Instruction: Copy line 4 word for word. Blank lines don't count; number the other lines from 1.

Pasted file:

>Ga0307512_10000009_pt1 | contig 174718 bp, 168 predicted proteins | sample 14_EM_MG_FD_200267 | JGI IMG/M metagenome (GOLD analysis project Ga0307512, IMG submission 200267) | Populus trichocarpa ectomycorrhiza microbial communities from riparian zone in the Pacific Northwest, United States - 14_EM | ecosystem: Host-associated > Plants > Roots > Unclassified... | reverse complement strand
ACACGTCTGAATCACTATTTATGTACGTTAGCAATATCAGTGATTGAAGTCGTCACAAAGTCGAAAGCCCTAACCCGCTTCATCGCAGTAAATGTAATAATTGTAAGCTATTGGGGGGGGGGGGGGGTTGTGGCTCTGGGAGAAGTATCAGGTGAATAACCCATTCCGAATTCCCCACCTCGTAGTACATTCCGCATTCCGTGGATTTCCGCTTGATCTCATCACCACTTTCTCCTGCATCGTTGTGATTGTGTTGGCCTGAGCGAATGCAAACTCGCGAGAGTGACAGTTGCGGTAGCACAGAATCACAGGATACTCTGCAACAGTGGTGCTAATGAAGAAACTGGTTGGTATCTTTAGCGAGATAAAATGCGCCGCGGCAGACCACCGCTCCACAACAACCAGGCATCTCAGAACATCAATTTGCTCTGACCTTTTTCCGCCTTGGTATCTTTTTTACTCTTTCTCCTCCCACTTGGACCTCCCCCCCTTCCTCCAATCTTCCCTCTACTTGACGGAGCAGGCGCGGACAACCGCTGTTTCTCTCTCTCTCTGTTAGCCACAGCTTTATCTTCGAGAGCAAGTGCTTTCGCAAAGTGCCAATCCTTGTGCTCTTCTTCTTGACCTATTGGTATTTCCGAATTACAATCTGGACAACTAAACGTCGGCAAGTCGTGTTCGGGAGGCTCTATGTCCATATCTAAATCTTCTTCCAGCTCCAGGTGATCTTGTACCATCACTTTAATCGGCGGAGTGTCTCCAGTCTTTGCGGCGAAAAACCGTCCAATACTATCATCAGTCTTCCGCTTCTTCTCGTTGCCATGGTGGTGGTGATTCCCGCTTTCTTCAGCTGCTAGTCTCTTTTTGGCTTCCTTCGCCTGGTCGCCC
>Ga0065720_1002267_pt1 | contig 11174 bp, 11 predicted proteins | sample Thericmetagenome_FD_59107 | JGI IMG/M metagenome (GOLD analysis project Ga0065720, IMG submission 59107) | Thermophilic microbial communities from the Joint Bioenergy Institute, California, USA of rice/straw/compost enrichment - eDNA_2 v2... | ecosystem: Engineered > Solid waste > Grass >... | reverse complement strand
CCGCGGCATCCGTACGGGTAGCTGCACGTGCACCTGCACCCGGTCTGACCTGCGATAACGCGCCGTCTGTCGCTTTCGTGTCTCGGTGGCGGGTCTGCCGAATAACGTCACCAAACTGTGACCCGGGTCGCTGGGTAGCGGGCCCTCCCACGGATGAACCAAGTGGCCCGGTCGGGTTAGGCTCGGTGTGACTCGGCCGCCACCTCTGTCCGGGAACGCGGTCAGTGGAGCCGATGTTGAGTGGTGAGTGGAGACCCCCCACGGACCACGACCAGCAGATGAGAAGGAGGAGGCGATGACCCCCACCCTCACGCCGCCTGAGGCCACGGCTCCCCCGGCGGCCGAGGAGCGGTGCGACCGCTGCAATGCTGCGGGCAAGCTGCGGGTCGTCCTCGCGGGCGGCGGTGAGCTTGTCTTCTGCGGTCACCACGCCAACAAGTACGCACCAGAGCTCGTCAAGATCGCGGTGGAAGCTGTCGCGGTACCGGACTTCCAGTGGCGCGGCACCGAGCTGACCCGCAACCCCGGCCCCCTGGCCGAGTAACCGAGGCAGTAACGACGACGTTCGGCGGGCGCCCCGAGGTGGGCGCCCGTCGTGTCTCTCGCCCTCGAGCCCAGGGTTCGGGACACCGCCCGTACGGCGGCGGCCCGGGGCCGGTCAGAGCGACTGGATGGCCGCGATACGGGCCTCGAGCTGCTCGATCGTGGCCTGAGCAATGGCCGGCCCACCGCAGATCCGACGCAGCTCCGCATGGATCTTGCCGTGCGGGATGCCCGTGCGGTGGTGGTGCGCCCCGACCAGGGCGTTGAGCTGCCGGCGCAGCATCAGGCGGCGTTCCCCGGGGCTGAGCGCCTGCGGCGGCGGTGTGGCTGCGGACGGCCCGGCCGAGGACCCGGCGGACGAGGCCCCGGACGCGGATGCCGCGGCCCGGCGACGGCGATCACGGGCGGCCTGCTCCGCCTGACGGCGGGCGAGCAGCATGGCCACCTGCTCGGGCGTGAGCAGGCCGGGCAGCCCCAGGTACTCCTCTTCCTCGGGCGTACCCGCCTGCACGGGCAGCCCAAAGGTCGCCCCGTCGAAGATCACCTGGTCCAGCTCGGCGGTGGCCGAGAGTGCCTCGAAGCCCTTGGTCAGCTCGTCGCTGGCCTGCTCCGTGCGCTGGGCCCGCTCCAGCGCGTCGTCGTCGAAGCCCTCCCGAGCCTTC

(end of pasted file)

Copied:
CCGCGGCATCCGTACGGGTAGCTGCACGTGCACCTGCACCCGGTCTGACCTGCGATAACGCGCCGTCTGTCGCTTTCGTGTCTCGGTGGCGGGTCTGCCGAATAACGTCACCAAACTGTGACCCGGGTCGCTGGGTAGCGGGCCCTCCCACGGATGAACCAAGTGGCCCGGTCGGGTTAGGCTCGGTGTGACTCGGCCGCCACCTCTGTCCGGGAACGCGGTCAGTGGAGCCGATGTTGAGTGGTGAGTGGAGACCCCCCACGGACCACGACCAGCAGATGAGAAGGAGGAGGCGATGACCCCCACCCTCACGCCGCCTGAGGCCACGGCTCCCCCGGCGGCCGAGGAGCGGTGCGACCGCTGCAATGCTGCGGGCAAGCTGCGGGTCGTCCTCGCGGGCGGCGGTGAGCTTGTCTTCTGCGGTCACCACGCCAACAAGTACGCACCAGAGCTCGTCAAGATCGCGGTGGAAGCTGTCGCGGTACCGGACTTCCAGTGGCGCGGCACCGAGCTGACCCGCAACCCCGGCCCCCTGGCCGAGTAACCGAGGCAGTAACGACGACGTTCGGCGGGCGCCCCGAGGTGGGCGCCCGTCGTGTCTCTCGCCCTCGAGCCCAGGGTTCGGGACACCGCCCGTACGGCGGCGGCCCGGGGCCGGTCAGAGCGACTGGATGGCCGCGATACGGGCCTCGAGCTGCTCGATCGTGGCCTGAGCAATGGCCGGCCCACCGCAGATCCGACGCAGCTCCGCATGGATCTTGCCGTGCGGGATGCCCGTGCGGTGGTGGTGCGCCCCGACCAGGGCGTTGAGCTGCCGGCGCAGCATCAGGCGGCGTTCCCCGGGGCTGAGCGCCTGCGGCGGCGGTGTGGCTGCGGACGGCCCGGCCGAGGACCCGGCGGACGAGGCCCCGGACGCGGATGCCGCGGCCCGGCGACGGCGATCACGGGCGGCCTGCTCCGCCTGACGGCGGGCGAGCAGCATGGCCACCTGCTCGGGCGTGAGCAGGCCGGGCAGCCCCAGGTACTCCTCTTCCTCGGGCGTACCCGCCTGCACGGGCAGCCCAAAGGTCGCCCCGTCGAAGATCACCTGGTCCAGCTCGGCGGTGGCCGAGAGTGCCTCGAAGCCCTTGGTCAGCTCGTCGCTGGCCTGCTCCGTGCGCTGGGCCCGCTCCAGCGCGTCGTCGTCGAAGCCCTCCCGAGCCTTC